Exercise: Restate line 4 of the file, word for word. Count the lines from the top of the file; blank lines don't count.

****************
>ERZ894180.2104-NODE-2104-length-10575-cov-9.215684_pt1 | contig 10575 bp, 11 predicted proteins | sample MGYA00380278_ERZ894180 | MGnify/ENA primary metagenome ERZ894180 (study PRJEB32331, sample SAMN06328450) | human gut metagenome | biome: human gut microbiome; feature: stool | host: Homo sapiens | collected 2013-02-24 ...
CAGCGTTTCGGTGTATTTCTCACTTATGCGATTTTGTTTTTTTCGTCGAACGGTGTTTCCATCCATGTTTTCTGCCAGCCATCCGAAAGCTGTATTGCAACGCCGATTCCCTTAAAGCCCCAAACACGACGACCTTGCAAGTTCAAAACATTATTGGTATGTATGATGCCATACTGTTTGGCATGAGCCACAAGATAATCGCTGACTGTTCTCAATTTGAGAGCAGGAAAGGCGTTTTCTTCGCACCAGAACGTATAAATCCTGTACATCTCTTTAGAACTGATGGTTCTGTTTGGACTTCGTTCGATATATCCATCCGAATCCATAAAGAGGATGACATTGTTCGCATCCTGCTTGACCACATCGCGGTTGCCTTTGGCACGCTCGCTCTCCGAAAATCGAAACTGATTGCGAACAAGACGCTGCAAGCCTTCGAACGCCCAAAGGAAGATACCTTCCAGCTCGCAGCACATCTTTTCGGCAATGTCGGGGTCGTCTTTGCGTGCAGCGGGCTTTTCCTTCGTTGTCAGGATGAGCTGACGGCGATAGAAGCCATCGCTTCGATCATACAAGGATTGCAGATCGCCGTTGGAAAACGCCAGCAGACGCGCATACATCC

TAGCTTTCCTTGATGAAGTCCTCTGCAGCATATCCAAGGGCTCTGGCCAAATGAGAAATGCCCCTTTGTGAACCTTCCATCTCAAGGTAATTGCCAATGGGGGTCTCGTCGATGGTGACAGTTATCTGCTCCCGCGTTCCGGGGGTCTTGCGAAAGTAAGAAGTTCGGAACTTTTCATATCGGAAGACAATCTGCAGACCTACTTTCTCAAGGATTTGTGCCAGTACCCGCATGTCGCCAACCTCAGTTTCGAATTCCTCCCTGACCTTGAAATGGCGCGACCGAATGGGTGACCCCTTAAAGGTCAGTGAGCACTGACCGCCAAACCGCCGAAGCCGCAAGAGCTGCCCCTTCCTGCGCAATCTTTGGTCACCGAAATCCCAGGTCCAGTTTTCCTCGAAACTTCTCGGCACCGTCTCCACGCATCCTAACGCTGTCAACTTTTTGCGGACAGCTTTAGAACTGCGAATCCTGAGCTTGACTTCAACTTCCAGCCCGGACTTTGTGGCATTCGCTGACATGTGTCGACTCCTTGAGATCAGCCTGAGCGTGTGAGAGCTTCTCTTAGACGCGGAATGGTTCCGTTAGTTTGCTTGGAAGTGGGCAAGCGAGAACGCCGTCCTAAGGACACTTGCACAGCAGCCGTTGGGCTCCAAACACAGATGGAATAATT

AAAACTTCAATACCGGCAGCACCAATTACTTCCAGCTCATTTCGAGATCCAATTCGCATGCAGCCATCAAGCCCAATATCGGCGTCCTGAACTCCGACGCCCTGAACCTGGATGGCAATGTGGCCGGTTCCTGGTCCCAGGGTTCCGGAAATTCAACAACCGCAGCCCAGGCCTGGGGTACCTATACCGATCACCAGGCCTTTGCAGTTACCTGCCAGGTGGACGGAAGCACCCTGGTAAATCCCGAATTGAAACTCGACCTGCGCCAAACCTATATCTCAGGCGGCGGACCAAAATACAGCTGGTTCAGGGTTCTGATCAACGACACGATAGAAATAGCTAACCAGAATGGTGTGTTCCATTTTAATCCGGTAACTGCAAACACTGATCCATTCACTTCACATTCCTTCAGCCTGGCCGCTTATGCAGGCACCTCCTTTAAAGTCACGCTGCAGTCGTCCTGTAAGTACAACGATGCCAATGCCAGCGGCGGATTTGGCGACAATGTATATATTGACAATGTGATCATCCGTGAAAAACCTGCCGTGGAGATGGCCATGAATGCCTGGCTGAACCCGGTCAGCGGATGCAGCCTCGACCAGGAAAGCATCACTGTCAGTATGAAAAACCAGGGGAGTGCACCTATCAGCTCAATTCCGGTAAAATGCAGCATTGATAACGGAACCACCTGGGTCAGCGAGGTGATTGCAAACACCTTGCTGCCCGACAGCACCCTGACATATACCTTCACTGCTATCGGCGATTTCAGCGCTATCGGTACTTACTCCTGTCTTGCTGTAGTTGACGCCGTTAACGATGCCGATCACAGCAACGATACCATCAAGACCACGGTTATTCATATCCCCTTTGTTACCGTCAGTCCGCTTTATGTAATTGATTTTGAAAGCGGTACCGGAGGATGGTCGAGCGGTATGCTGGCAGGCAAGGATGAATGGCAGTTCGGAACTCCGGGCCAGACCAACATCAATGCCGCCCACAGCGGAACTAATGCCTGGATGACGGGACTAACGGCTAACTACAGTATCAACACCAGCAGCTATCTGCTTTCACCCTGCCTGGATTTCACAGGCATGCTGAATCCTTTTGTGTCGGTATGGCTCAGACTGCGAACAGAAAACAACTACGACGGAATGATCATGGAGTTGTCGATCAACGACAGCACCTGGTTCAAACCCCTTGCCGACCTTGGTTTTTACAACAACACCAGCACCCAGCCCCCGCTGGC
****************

AAAACTTCAATACCGGCAGCACCAATTACTTCCAGCTCATTTCGAGATCCAATTCGCATGCAGCCATCAAGCCCAATATCGGCGTCCTGAACTCCGACGCCCTGAACCTGGATGGCAATGTGGCCGGTTCCTGGTCCCAGGGTTCCGGAAATTCAACAACCGCAGCCCAGGCCTGGGGTACCTATACCGATCACCAGGCCTTTGCAGTTACCTGCCAGGTGGACGGAAGCACCCTGGTAAATCCCGAATTGAAACTCGACCTGCGCCAAACCTATATCTCAGGCGGCGGACCAAAATACAGCTGGTTCAGGGTTCTGATCAACGACACGATAGAAATAGCTAACCAGAATGGTGTGTTCCATTTTAATCCGGTAACTGCAAACACTGATCCATTCACTTCACATTCCTTCAGCCTGGCCGCTTATGCAGGCACCTCCTTTAAAGTCACGCTGCAGTCGTCCTGTAAGTACAACGATGCCAATGCCAGCGGCGGATTTGGCGACAATGTATATATTGACAATGTGATCATCCGTGAAAAACCTGCCGTGGAGATGGCCATGAATGCCTGGCTGAACCCGGTCAGCGGATGCAGCCTCGACCAGGAAAGCATCACTGTCAGTATGAAAAACCAGGGGAGTGCACCTATCAGCTCAATTCCGGTAAAATGCAGCATTGATAACGGAACCACCTGGGTCAGCGAGGTGATTGCAAACACCTTGCTGCCCGACAGCACCCTGACATATACCTTCACTGCTATCGGCGATTTCAGCGCTATCGGTACTTACTCCTGTCTTGCTGTAGTTGACGCCGTTAACGATGCCGATCACAGCAACGATACCATCAAGACCACGGTTATTCATATCCCCTTTGTTACCGTCAGTCCGCTTTATGTAATTGATTTTGAAAGCGGTACCGGAGGATGGTCGAGCGGTATGCTGGCAGGCAAGGATGAATGGCAGTTCGGAACTCCGGGCCAGACCAACATCAATGCCGCCCACAGCGGAACTAATGCCTGGATGACGGGACTAACGGCTAACTACAGTATCAACACCAGCAGCTATCTGCTTTCACCCTGCCTGGATTTCACAGGCATGCTGAATCCTTTTGTGTCGGTATGGCTCAGACTGCGAACAGAAAACAACTACGACGGAATGATCATGGAGTTGTCGATCAACGACAGCACCTGGTTCAAACCCCTTGCCGACCTTGGTTTTTACAACAACACCAGCACCCAGCCCCCGCTGGC